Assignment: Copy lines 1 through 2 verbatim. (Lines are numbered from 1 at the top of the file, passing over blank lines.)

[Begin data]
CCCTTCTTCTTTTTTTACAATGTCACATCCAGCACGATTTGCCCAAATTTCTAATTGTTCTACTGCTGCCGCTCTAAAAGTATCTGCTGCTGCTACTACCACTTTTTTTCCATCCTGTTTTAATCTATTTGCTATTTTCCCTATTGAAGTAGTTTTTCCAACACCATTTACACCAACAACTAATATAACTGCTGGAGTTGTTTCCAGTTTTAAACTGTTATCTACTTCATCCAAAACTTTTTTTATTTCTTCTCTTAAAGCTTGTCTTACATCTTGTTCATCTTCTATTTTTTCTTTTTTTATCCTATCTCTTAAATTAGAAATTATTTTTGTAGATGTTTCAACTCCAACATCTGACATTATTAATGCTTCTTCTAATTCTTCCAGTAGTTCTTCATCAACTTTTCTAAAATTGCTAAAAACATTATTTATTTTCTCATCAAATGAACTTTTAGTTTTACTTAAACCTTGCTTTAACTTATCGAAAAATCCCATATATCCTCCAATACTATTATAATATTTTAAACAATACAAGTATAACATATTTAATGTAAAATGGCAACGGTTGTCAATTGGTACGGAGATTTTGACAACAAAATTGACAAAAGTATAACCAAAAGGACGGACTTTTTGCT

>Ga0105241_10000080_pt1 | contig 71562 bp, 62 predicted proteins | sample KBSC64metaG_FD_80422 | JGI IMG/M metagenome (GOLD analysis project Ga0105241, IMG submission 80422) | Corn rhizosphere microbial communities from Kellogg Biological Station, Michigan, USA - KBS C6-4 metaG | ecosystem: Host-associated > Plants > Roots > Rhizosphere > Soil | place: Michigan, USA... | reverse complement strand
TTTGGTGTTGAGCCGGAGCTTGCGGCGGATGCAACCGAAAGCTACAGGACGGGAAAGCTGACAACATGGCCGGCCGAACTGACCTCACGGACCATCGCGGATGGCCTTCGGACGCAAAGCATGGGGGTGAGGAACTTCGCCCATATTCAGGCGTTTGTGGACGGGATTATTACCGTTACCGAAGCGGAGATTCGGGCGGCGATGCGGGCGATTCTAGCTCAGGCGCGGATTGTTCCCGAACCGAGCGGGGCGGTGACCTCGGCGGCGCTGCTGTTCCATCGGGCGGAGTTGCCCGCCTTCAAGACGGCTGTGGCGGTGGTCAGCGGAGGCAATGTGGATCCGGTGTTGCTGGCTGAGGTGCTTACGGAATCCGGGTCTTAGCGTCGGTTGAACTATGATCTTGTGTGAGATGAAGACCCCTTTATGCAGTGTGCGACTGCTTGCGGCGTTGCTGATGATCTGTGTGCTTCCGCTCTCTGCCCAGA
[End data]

CCCTTCTTCTTTTTTTACAATGTCACATCCAGCACGATTTGCCCAAATTTCTAATTGTTCTACTGCTGCCGCTCTAAAAGTATCTGCTGCTGCTACTACCACTTTTTTTCCATCCTGTTTTAATCTATTTGCTATTTTCCCTATTGAAGTAGTTTTTCCAACACCATTTACACCAACAACTAATATAACTGCTGGAGTTGTTTCCAGTTTTAAACTGTTATCTACTTCATCCAAAACTTTTTTTATTTCTTCTCTTAAAGCTTGTCTTACATCTTGTTCATCTTCTATTTTTTCTTTTTTTATCCTATCTCTTAAATTAGAAATTATTTTTGTAGATGTTTCAACTCCAACATCTGACATTATTAATGCTTCTTCTAATTCTTCCAGTAGTTCTTCATCAACTTTTCTAAAATTGCTAAAAACATTATTTATTTTCTCATCAAATGAACTTTTAGTTTTACTTAAACCTTGCTTTAACTTATCGAAAAATCCCATATATCCTCCAATACTATTATAATATTTTAAACAATACAAGTATAACATATTTAATGTAAAATGGCAACGGTTGTCAATTGGTACGGAGATTTTGACAACAAAATTGACAAAAGTATAACCAAAAGGACGGACTTTTTGCT

>Ga0105241_10000080_pt1 | contig 71562 bp, 62 predicted proteins | sample KBSC64metaG_FD_80422 | JGI IMG/M metagenome (GOLD analysis project Ga0105241, IMG submission 80422) | Corn rhizosphere microbial communities from Kellogg Biological Station, Michigan, USA - KBS C6-4 metaG | ecosystem: Host-associated > Plants > Roots > Rhizosphere > Soil | place: Michigan, USA... | reverse complement strand